SWISS ARMY MAN (2016) is a dreamlike, funny, bittersweet fantasy about a castaway (Paul Dano) who discovers a dead body (Daniel Radcliffe) that can do anything, helping him to survive in the wilderness as he tries to fight his way back to civilization.
This is one of the most oddball movies I’ve ever seen. Paul Dano does a great job as Hank, whose long isolation may have driven him insane, a reality he accepts and simply runs with. Daniel Radcliff, however, chews the scenery as Manny the corpse who eventually learns to talk and ask questions as he tries to remember his life. Manny is a true Swiss Army man, every part of him useful as a survival tool that produces a swathe of laugh-out-loud physical comedy. His innocence, meanwhile, adds to the film’s charming tone of wonder. It all leads Hank back to the real world in more ways than one, as Manny forces him to examine how he ended up a castaway and confront the aspects of his life that had ground him down.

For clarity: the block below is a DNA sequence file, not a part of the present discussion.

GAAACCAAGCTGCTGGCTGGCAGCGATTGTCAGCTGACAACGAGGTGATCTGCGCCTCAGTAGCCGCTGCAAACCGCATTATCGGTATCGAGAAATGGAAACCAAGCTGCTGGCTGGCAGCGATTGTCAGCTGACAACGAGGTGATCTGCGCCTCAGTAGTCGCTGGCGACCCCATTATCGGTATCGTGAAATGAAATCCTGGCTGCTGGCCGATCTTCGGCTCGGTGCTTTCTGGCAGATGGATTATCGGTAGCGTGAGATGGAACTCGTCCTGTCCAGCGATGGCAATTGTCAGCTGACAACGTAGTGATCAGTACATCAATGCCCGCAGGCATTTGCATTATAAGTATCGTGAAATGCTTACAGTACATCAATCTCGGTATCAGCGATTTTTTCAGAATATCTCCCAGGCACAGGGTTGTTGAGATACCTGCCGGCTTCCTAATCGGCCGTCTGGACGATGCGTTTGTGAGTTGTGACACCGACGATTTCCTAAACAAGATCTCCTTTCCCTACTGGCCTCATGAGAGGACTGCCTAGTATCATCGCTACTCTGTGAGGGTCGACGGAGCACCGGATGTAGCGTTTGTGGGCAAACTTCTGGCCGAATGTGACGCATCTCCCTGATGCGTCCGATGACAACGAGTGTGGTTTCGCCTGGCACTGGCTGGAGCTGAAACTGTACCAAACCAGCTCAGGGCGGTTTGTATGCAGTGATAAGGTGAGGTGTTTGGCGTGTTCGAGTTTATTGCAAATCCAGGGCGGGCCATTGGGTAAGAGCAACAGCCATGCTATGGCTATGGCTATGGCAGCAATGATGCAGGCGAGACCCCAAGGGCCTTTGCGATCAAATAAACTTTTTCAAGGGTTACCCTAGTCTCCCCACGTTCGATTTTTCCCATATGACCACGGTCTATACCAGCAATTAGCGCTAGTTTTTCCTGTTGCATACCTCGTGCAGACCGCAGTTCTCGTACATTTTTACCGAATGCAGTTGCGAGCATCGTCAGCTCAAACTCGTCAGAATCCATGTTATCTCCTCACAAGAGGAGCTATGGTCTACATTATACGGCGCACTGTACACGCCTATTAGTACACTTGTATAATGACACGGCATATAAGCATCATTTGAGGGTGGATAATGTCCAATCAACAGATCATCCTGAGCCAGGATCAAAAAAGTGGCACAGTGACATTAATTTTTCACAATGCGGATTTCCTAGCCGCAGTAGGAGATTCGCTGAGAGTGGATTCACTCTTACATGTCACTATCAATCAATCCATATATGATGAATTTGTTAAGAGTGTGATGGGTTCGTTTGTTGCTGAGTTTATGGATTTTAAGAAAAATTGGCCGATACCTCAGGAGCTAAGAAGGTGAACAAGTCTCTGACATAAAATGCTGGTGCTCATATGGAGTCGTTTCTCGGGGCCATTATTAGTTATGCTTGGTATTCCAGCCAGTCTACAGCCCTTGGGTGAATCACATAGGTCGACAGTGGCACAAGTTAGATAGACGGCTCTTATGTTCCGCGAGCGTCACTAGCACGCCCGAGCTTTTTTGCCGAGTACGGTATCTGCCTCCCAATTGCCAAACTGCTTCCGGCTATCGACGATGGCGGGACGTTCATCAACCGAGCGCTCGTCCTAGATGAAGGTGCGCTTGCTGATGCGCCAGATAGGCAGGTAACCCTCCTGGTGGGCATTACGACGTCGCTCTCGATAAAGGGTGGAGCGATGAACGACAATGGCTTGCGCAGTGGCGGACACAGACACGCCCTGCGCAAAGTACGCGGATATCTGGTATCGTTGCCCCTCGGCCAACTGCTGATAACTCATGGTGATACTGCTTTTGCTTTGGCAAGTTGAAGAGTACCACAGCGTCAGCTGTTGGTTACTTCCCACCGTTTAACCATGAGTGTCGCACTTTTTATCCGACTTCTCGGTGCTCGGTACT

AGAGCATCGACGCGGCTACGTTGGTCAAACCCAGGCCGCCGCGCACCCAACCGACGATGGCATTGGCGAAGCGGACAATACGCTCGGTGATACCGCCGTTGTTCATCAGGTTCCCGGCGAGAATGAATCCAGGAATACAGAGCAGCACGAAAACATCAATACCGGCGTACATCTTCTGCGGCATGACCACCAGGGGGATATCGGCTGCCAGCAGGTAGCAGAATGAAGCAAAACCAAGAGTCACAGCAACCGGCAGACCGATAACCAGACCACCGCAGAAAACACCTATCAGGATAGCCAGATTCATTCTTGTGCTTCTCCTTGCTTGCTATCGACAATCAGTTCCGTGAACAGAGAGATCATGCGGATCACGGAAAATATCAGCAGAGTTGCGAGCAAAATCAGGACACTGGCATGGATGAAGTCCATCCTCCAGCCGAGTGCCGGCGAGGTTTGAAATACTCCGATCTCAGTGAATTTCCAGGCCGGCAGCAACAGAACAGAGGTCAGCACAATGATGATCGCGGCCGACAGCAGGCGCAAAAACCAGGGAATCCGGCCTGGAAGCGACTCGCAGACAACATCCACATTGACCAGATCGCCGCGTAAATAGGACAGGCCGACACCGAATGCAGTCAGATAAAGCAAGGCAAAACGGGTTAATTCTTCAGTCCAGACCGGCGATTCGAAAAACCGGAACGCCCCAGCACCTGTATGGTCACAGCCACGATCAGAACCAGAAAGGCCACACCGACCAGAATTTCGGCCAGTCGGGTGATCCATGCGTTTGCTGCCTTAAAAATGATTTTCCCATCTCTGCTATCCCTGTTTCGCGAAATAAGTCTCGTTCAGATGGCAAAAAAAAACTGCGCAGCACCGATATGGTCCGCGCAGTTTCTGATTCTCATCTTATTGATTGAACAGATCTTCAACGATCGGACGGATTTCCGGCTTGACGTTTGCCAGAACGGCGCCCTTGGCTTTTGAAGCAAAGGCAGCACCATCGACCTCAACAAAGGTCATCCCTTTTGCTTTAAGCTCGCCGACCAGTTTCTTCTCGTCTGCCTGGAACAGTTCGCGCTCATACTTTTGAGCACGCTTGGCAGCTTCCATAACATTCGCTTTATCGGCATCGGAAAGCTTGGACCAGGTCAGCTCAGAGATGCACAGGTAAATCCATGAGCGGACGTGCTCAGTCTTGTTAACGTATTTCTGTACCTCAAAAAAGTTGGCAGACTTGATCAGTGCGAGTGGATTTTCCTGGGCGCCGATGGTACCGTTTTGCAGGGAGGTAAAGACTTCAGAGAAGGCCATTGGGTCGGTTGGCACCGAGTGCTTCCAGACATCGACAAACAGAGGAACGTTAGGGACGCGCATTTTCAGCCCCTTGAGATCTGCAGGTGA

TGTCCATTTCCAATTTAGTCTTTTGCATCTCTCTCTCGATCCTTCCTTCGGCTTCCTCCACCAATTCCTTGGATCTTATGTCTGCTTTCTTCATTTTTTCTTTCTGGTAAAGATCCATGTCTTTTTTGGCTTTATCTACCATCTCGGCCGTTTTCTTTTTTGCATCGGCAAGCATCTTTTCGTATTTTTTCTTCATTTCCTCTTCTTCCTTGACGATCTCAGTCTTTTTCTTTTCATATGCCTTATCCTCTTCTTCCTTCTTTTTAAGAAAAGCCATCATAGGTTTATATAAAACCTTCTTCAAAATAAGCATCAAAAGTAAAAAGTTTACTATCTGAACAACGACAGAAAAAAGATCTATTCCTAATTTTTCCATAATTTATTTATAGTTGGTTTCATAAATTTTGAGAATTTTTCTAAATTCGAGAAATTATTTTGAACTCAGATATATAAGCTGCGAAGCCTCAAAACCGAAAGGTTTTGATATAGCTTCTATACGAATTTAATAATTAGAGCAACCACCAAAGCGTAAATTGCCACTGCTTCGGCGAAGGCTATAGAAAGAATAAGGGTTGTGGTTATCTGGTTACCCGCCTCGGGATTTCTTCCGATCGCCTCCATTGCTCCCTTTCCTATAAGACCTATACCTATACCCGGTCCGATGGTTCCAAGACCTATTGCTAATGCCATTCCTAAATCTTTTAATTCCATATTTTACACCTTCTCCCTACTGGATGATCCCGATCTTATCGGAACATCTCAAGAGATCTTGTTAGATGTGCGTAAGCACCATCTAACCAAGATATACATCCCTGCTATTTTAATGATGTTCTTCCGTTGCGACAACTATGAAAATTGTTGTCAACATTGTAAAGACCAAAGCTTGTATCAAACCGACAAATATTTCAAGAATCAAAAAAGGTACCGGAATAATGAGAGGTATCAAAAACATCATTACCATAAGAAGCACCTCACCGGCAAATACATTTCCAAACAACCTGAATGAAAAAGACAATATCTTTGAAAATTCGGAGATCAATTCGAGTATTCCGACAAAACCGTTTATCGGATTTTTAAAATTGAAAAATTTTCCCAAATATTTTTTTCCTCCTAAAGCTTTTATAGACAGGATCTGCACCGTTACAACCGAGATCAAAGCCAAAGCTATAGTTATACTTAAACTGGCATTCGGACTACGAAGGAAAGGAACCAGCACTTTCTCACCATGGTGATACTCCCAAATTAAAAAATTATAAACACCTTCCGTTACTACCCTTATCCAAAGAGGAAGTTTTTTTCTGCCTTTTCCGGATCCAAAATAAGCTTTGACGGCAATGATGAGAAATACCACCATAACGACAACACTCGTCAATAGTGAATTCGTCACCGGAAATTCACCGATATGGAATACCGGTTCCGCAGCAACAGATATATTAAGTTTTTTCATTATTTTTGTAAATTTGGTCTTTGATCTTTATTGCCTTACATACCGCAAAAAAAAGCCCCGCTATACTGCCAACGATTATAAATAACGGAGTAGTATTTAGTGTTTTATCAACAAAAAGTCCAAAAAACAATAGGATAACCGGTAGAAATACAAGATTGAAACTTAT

Unfortunately, it all leads up to a wreck at the end. Bittersweet and oddball to the last, though blowing an opportunity to complete Hank’s psychological journey more definitively and to a more positive conclusion. I felt this was owed the viewer, as the character arc itself was thinly explored as the repression that drove Hank away from reality made for some touching reveals but overall were fairly weak as a reason to quit one’s life.
SWISS ARMY MAN is weird, fun, and funny, and while I respected its demand to be taken for the oddball it is, I was nonetheless unsatisfied by its conclusion and its lost opportunity.